Growing an Indoor Herb Garden!

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I’m not sure why I’m obsessed with gardening right now.  Maybe it’s because of the miserable winter we just had or I want to do my part to celebrate Earth Day!  What ever the reason, I just hope I can sustain my outdoor and indoor garden throughout the summer months.   Keeping an indoor garden, or herb garden in this case, is like growing any indoor plants.  You have to follow the instructions of that particular plant or herb.  I recently created an indoor herb garden and wanted to share some tips on keeping it growing strong this spring and summer!  Indoor herb gardens are also great for families without a big backyard or if you just want to experiment with your green thumb.

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Tips for growing an Indoor Herb Garden:

1- First select herbs you will actually use.  It’s great to grow basil or rosemary but if you never use it, it’s a waste. And choose herbs that don’t grow too wild. You want to make sure you can contain your garden. I decided to grow basil, parsley, rosemary and thyme. Other great options include: chives, lavender and mint.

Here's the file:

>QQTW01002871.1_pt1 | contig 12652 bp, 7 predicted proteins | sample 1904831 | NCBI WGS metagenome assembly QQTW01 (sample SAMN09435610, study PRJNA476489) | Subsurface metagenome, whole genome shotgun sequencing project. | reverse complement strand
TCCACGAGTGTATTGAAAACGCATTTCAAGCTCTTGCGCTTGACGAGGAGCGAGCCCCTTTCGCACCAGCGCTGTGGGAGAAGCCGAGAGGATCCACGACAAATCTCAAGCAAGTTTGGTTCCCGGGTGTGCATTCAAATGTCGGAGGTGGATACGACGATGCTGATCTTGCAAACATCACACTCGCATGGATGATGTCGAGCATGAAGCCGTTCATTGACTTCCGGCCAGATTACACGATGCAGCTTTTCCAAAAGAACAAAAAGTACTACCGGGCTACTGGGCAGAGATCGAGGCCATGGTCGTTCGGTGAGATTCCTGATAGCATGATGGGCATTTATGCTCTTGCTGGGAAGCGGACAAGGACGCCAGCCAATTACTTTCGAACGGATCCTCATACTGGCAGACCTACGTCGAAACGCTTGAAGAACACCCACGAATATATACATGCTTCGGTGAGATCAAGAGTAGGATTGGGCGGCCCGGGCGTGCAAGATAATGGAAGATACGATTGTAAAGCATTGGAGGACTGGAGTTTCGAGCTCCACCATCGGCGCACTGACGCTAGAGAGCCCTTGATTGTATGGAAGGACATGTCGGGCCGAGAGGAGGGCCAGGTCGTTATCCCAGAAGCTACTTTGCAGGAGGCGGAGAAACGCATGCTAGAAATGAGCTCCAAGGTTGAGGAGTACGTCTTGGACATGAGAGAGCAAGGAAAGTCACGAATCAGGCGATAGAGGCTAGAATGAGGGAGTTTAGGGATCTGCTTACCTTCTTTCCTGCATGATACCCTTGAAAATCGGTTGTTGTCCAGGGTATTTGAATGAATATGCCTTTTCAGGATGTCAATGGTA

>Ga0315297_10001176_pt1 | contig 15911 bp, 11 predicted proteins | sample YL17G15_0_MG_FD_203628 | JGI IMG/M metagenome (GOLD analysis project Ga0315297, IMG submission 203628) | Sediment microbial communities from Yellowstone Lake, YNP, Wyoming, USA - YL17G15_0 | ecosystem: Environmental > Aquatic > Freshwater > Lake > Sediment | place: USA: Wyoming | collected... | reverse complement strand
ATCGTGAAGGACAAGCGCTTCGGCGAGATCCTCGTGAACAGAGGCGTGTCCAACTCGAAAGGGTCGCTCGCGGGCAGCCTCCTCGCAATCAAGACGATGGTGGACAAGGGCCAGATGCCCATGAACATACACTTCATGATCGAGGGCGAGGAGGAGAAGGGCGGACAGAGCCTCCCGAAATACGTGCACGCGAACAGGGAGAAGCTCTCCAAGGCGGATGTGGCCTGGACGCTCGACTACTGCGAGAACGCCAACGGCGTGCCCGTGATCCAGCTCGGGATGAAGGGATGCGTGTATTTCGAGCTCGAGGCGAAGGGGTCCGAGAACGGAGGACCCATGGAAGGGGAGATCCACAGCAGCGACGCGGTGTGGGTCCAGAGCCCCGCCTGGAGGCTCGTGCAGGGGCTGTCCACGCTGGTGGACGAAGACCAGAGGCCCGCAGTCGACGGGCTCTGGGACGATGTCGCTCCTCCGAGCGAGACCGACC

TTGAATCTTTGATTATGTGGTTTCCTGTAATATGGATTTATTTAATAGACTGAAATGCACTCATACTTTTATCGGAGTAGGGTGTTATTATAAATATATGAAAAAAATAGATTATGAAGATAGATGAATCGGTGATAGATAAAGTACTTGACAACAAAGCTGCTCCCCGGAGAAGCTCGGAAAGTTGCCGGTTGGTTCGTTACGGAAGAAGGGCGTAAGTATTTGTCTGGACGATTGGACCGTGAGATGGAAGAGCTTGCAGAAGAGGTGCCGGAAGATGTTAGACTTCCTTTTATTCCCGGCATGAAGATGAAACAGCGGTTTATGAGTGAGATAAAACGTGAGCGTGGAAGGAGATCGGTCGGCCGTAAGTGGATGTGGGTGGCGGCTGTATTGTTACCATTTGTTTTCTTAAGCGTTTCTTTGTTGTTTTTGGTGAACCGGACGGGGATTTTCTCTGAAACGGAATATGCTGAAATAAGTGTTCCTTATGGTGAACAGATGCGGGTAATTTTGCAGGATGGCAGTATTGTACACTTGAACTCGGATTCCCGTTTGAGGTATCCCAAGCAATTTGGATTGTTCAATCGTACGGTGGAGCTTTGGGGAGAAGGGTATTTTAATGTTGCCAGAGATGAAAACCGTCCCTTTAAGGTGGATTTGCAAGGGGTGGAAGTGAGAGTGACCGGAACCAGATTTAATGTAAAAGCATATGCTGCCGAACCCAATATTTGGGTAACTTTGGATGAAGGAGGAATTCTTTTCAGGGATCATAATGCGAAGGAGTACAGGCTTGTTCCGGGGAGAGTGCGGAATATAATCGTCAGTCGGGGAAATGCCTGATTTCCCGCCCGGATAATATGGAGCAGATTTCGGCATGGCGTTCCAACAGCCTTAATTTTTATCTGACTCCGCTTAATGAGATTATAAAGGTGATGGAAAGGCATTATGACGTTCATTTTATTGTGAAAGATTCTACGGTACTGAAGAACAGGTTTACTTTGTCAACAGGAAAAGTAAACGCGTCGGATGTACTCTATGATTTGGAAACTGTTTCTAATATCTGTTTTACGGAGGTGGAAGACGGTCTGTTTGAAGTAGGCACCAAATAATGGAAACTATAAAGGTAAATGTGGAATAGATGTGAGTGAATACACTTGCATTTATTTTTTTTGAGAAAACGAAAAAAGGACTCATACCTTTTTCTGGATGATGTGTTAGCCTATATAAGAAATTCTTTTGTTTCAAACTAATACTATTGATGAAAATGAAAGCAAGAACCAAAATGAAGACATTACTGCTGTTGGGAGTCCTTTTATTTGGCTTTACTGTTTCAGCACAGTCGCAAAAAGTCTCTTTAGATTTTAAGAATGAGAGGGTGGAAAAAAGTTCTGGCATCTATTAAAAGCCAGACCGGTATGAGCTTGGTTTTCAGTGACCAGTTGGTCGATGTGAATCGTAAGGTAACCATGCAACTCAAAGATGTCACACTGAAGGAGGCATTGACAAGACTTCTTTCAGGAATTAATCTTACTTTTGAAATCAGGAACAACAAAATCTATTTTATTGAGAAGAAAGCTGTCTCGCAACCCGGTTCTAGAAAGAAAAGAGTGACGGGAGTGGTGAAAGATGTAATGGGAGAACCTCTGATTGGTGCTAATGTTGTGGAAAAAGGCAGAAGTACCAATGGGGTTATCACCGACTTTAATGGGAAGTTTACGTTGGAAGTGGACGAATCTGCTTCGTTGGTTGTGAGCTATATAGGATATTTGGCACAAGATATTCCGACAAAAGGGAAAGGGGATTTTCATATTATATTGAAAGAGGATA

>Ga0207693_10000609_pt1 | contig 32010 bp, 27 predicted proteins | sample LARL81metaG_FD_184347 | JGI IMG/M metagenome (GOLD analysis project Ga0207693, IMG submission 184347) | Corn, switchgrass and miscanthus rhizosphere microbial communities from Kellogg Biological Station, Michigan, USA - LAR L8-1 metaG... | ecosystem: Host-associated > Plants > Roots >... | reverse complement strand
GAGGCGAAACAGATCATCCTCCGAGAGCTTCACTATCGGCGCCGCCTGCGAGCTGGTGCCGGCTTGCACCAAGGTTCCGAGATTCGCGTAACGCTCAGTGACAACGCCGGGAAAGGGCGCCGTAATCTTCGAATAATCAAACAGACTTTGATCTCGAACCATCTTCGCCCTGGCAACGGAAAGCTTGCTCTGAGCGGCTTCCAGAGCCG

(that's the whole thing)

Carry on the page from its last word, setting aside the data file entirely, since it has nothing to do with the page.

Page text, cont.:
2 – Use the proper container with drainage.  You never want to put herbs in a container with no way for the water to drain.  It will soak the roots and kill the plant.  Use a container with holes in the bottom.  I used specially made herb containers that have built in space at the bottom of the container to hold the water as a reserve.

3- Herbs need lots of sunshine!  Make sure you are able to give your indoor herbs at least 4-6 hours of direct sunlight.  Make sure it’s getting the direct rays of the sun and not indirect sun light.

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4- Make sure you understand and follow a water schedule.  Just like any plant, herbs need water to grow….duh!  But over watering can be a problem.  You can always use the “finger test”.  Simply feel the top of the soil to see if it’s still moist.  If so, you don’t need to water.  If it’s very dry make sure you reach for your watering can.

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5- Some herb gardens will need fertilizer. I don’t use a particular brand (I have never gotten that far with my herbs). Check with your local garden center for herb fertilizer recommendations.

6- Don’t cut the herbs too soon.  When your herbs are ready to use, you can snip 2-3 inches off the top to encourage more growth. For herbs like parsley and cilantro you can take the entire stem off.

Growing an indoor herb garden can be fun. And it can help inspire you to cook more with natural ingredients. I’m looking forward to finally conquering my fear of making basil pesto!

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